Nice play on a most appropriate speech from a fictional POTUS who is by far greater than the real one we have. It is true, indeed. No more back and forth about the arguments of the past and who is worthy of our support. This election is between Liberty or Tyranny. There is no “Republican light” or “lesser of two evils” in this race any longer. Anyone who has ever doubted the true differences of the left and right will find out come January 2013, when we are either turning the page on utter joke that has been the last four years or we are looking at four more years of a consolidation of power Nd N extension of the state that will bring America down to its knees, thus rendering her equal to the failed nations of our European allies.

      • German Observer

        “This election is between Liberty or Tyranny.” ???

        Brian, please …

        • Anonymous

          Americans view tyranny very differently than Europeans, GO. Europeans are more accepting to the mandates, dictates, debt and regulations of government than us backwoods Americans.  Many of us, although I wish it were more of us, view a government that has veto power over our health care decisions to be a tyranny. Most Europeans do not.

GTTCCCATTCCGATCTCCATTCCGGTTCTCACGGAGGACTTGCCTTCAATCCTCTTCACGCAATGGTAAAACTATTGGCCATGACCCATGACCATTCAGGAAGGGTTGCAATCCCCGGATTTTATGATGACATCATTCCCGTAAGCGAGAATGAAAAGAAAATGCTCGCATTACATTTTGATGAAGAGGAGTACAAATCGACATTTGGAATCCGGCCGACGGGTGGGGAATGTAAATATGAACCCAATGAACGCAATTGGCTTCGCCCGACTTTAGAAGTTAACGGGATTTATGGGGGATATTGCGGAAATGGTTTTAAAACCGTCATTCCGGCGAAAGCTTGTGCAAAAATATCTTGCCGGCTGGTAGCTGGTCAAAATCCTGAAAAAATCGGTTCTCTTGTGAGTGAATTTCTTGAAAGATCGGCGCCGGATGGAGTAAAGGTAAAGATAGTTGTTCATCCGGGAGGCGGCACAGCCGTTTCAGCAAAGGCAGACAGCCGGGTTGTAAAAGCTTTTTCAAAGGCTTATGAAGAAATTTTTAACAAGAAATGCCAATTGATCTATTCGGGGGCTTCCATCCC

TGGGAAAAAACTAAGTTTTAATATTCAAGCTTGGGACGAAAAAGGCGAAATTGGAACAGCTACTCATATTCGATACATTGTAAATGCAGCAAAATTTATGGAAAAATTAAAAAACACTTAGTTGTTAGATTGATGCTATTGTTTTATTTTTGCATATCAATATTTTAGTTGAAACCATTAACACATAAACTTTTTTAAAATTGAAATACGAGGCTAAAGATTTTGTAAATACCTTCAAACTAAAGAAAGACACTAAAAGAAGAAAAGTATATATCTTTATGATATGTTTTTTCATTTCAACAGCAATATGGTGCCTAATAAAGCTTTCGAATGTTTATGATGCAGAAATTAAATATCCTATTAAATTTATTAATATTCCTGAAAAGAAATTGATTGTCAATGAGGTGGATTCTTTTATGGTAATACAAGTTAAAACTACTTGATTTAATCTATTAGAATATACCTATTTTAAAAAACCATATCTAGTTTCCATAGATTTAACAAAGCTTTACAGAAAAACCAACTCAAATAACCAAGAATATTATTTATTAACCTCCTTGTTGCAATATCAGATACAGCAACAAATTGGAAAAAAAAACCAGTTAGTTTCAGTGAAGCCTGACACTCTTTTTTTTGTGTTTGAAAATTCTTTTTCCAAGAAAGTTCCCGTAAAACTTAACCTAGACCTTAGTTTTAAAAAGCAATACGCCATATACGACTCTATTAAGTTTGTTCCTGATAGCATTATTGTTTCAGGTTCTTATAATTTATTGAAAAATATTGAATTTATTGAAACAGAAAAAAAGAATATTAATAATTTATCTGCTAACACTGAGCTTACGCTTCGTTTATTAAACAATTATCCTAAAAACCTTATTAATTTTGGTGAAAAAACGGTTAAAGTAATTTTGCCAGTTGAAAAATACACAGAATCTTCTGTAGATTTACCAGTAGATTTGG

On a side note, GO. I have been wanting to get your perspective.

          Is Germany willing to pay large amounts of money to bail out Greece? Greece is a nation where its people retire in their early 50s and Germans retire in their late 60s, yet, Germans are willing to pay another nations citizens so GREEKS can retire two decades sooner? Greeks can no longer live cradle to grave off their own government so now their going to live cradle to grave off yours? Sounds absurd from my perspective.

          • German Observer

            Brian, agreed that Americans and Europeans generally have different attitudes towards laws and regulations. But as a teacher you certainly are not only know how to use the grammar correctly but also properly assess the meanings of words. Hence you are pretty aware that tyranny has a connotation, which is not really appropriate here, but is rather demagogous.